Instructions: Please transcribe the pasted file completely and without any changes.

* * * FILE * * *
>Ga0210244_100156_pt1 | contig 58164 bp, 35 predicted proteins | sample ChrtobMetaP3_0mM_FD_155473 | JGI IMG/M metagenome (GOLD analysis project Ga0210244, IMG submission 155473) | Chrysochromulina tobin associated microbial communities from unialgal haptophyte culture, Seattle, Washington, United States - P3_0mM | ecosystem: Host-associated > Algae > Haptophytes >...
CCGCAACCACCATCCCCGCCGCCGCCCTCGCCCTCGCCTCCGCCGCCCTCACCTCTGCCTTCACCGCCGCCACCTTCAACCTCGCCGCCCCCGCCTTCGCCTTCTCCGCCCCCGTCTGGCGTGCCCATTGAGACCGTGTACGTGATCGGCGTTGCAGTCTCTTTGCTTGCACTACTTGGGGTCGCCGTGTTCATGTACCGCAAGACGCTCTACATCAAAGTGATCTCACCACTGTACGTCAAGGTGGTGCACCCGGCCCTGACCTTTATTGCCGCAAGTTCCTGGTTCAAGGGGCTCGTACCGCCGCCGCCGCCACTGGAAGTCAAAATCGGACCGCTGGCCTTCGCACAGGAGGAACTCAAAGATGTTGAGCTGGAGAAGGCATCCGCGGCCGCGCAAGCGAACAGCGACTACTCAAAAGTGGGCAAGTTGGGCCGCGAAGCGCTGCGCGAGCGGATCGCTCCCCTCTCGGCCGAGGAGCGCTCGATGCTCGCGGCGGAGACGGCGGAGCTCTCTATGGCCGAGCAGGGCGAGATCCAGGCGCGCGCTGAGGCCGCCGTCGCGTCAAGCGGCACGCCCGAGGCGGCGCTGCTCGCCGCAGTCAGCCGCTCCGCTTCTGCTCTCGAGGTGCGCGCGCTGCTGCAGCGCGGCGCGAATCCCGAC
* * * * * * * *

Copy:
>Ga0210244_100156_pt1 | contig 58164 bp, 35 predicted proteins | sample ChrtobMetaP3_0mM_FD_155473 | JGI IMG/M metagenome (GOLD analysis project Ga0210244, IMG submission 155473) | Chrysochromulina tobin associated microbial communities from unialgal haptophyte culture, Seattle, Washington, United States - P3_0mM | ecosystem: Host-associated > Algae > Haptophytes >...
CCGCAACCACCATCCCCGCCGCCGCCCTCGCCCTCGCCTCCGCCGCCCTCACCTCTGCCTTCACCGCCGCCACCTTCAACCTCGCCGCCCCCGCCTTCGCCTTCTCCGCCCCCGTCTGGCGTGCCCATTGAGACCGTGTACGTGATCGGCGTTGCAGTCTCTTTGCTTGCACTACTTGGGGTCGCCGTGTTCATGTACCGCAAGACGCTCTACATCAAAGTGATCTCACCACTGTACGTCAAGGTGGTGCACCCGGCCCTGACCTTTATTGCCGCAAGTTCCTGGTTCAAGGGGCTCGTACCGCCGCCGCCGCCACTGGAAGTCAAAATCGGACCGCTGGCCTTCGCACAGGAGGAACTCAAAGATGTTGAGCTGGAGAAGGCATCCGCGGCCGCGCAAGCGAACAGCGACTACTCAAAAGTGGGCAAGTTGGGCCGCGAAGCGCTGCGCGAGCGGATCGCTCCCCTCTCGGCCGAGGAGCGCTCGATGCTCGCGGCGGAGACGGCGGAGCTCTCTATGGCCGAGCAGGGCGAGATCCAGGCGCGCGCTGAGGCCGCCGTCGCGTCAAGCGGCACGCCCGAGGCGGCGCTGCTCGCCGCAGTCAGCCGCTCCGCTTCTGCTCTCGAGGTGCGCGCGCTGCTGCAGCGCGGCGCGAATCCCGAC